Thursday May 12th is the opening day of the Chesterhill Produce Auction, 8380 Wagoner Rd., Chesterhill Ohio 43728. All are invited. 2011 will mark the 7th season for this Morgan County local foods destination. The Auction will run Mondays and Thursdays through October, featuring seasonal produce, plants, crafts, and more, at auction and in a wide variety of lot sizes, for both the home and business. Festivities will begin at 3:00pm with a community potluck and speakers followed by the Auction at 4:00pm. Nature activities will be available for children.
This year’s opening day will celebrate the unique combination of public and private investment that has made this regional local foods hub possible. The Chesterhill Produce Auction (CPA) was purchased by Rural Action in 2010 with financial support from the Appalachian Regional Commission, as well as a core group of local community investors, farmers, and supporters, and with a loan from the Mountain Association for Community Economic Development in Berea Kentucky. After working with the founders of the CPA for five years Rural Action collaborated with local stakeholders throughout the region to secure the future of this community based economic infrastructure.
In 2010 The Appalachian Regional Commission announced funding of $50,000 towards the cost of the CPA as part of its economic initiatives in Appalachian Ohio. The Appalachian Regional Commission (ARC) is a regional economic development agency which represents a partnership of federal, state, and local government. The mission of the commission is to be a strategic partner and advocate for sustainable community and economic development in Appalachia. “The member states of the Appalachian Regional Commission are funding more and more food related job creation projects to take advantage of Appalachia’s resources,” said Louis Segesvary, public affairs officer for the ARC.
“With the increased emphasis on fresh fruits and vegetables as a way to improve health, initiatives that support the local farm production necessary to capture those markets allow us to win at both the economic and health level” noted Rural Action Sustainable Agriculture Coordinator Tom Redfern.
For more information on the Chesterhill Produce Auction contact Tom Redfern at 740-767-4938, or or Bob Fedyski same phone, or Produce Auction results and information are also available at Rural Action is a membership based organization promoting economic, social, and environmental justice in Appalachian Ohio.

Friday, May 6, 2011

Weekend Workshop: Homemade Ricotta Cheese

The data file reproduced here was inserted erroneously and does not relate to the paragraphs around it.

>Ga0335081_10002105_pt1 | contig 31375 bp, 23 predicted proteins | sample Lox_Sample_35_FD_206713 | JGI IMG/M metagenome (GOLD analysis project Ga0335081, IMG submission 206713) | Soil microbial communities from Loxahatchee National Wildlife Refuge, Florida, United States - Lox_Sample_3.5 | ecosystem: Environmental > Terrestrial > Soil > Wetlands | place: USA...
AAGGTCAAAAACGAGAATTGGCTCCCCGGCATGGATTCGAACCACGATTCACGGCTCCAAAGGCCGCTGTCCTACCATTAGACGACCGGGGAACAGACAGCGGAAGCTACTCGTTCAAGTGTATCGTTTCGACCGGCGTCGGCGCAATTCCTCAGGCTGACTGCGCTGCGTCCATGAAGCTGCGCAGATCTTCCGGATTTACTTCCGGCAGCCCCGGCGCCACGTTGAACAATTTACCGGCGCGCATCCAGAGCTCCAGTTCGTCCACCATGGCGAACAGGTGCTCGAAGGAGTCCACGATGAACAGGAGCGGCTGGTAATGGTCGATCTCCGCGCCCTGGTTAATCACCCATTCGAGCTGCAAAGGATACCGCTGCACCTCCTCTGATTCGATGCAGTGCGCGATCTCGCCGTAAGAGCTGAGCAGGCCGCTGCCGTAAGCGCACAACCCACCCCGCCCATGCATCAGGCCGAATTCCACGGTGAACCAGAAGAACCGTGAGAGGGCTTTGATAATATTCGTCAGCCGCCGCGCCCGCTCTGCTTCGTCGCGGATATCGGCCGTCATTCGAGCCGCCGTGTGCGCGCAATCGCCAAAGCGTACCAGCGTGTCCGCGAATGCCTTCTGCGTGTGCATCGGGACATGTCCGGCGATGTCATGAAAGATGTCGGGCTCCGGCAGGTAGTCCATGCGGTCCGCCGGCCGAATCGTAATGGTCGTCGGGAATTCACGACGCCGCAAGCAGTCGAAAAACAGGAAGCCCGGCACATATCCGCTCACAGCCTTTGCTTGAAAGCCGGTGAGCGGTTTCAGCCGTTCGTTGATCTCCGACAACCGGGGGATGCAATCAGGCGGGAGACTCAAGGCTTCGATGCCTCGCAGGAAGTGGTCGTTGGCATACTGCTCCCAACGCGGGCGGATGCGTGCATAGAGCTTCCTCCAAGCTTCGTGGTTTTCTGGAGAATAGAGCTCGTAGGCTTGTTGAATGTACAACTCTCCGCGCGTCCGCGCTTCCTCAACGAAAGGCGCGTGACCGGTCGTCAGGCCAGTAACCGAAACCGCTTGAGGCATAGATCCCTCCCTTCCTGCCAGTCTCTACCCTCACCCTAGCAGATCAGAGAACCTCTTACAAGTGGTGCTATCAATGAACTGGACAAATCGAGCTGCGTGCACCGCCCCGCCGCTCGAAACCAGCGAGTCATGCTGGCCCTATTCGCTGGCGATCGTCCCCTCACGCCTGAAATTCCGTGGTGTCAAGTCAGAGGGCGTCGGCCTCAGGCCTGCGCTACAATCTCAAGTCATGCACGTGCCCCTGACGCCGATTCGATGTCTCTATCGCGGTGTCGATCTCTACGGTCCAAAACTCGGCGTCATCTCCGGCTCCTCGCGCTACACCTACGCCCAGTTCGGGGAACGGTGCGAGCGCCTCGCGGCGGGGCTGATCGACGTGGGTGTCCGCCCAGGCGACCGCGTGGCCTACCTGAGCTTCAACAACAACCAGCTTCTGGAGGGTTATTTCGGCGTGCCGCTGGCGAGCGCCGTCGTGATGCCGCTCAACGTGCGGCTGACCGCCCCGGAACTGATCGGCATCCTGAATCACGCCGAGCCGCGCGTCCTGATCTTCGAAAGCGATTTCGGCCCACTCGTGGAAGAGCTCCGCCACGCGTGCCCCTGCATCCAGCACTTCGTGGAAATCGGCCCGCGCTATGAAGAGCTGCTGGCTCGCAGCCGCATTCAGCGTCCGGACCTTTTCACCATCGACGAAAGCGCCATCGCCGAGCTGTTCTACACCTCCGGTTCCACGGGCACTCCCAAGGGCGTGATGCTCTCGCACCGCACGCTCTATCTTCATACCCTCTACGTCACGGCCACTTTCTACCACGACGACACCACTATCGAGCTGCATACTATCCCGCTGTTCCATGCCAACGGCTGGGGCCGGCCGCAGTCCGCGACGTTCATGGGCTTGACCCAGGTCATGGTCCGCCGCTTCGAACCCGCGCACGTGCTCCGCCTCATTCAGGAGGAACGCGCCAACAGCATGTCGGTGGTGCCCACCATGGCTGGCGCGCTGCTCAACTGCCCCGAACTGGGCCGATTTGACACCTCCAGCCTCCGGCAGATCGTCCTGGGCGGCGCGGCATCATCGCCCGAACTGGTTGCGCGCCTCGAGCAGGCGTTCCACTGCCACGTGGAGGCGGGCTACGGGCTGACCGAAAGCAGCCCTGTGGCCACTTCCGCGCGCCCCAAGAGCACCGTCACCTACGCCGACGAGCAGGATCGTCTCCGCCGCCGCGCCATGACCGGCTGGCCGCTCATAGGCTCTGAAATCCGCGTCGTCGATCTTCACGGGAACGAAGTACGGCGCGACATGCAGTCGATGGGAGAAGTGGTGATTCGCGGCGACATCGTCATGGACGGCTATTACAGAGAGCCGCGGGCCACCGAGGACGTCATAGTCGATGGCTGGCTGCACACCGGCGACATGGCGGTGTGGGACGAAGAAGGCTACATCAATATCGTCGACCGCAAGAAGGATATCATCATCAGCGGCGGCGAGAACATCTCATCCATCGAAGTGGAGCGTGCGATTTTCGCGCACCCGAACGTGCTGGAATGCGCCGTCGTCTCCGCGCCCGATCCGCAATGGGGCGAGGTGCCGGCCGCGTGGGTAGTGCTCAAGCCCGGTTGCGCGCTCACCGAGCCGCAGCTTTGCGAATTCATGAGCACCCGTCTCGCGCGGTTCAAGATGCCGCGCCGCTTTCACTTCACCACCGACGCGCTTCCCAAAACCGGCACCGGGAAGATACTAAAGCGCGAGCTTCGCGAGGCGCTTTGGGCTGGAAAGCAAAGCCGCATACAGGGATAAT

I've had a request to re-post this how-to so here it is - homemade ricotta cheese! It's so easy and so delicious compared to grocery store counterparts. The whole process takes about 20 minutes, so you can easily incorporate it into your favorite recipes without adding extra time and the taste will surely wow your guests.

Here's what you'll need:
  • ½ gallon of Snowville Creamery’s whole milk
  • 1 pint of buttermilk
  • cheesecloth
  • Colander
  1. Fold rinsed cheesecloth into layers and use it to line a colander in the sink. (If you would like to save the whey for use in other recipes, place a bowl under the colander.)
  2. Combine milk and buttermilk into a large stainless steel, glass, or ceramic saucepan. (Don't use aluminum or copper which will react to the acids in the milk.)
  3. Put the pan over medium to high heat and stir with a rubber spatula, scraping the bottom of the pan to make sure the milk doesn't burn.
  4. Once is the milk is warm, stop stirring and continue to heat.
  5. You will start to see lumps forming in the milk - these are the curds. Once the temperature reaches between 175 and 180 F, the curds and whey will separate. At that point remove your pan from the heat.
  6. Pour mixture in the colander.
  7. Once the draining has slowed to a drip, carefully gather the edges of the cloth around the cheese and secure with a rubber band or tie in a knot, into a bag shape which can be hung from your faucet or tap.
  8. Drain further until the cheese cools down and dripping completely comes to a halt, about 10-15 minutes.
  9. Remove from the cheese from the cloth and refrigerate. For absolute freshness, consume as quickly as possible.

Tuesday, May 3, 2011

Asparagus at the Chesterhill Produce Auction

Well, the 2011 Chesterhill Produce Auction is about to start, so I thought you might like a recipe musing something you could get there next week (May 12). As you may have noticed, it's been a bit wet for planting, so the selection may be a bit limited, but we're sure to find some asparagus and rhubarb,as well as lot's of bedding plants, crafts, tomato stakes, and good company!

So, what to do with the asparagus? I tend to think some of the simplest recipes are the best. This one is about as simple as it gets!

Steamed Asparagus


Asparagus, as many servings as you like.


  • Gather a sauce pot with lid, and a steam cage or basket
  • Wash the asparagus
  • Trim the bottoms from the asparagus
  • Bring water to boil in pot, below the basket/cage level
  • place asparagus in pot and re-cover
  • Steam about 4-5 minutes, 'til al dente
  • Remove and serve
  • Serving suggestions are; with a pat of butter, a dash of salt, and/or a light sprinkle of Balsamic Vinegar. I like Balsamic for it's combination of sweet and tart, that enhances the flavor!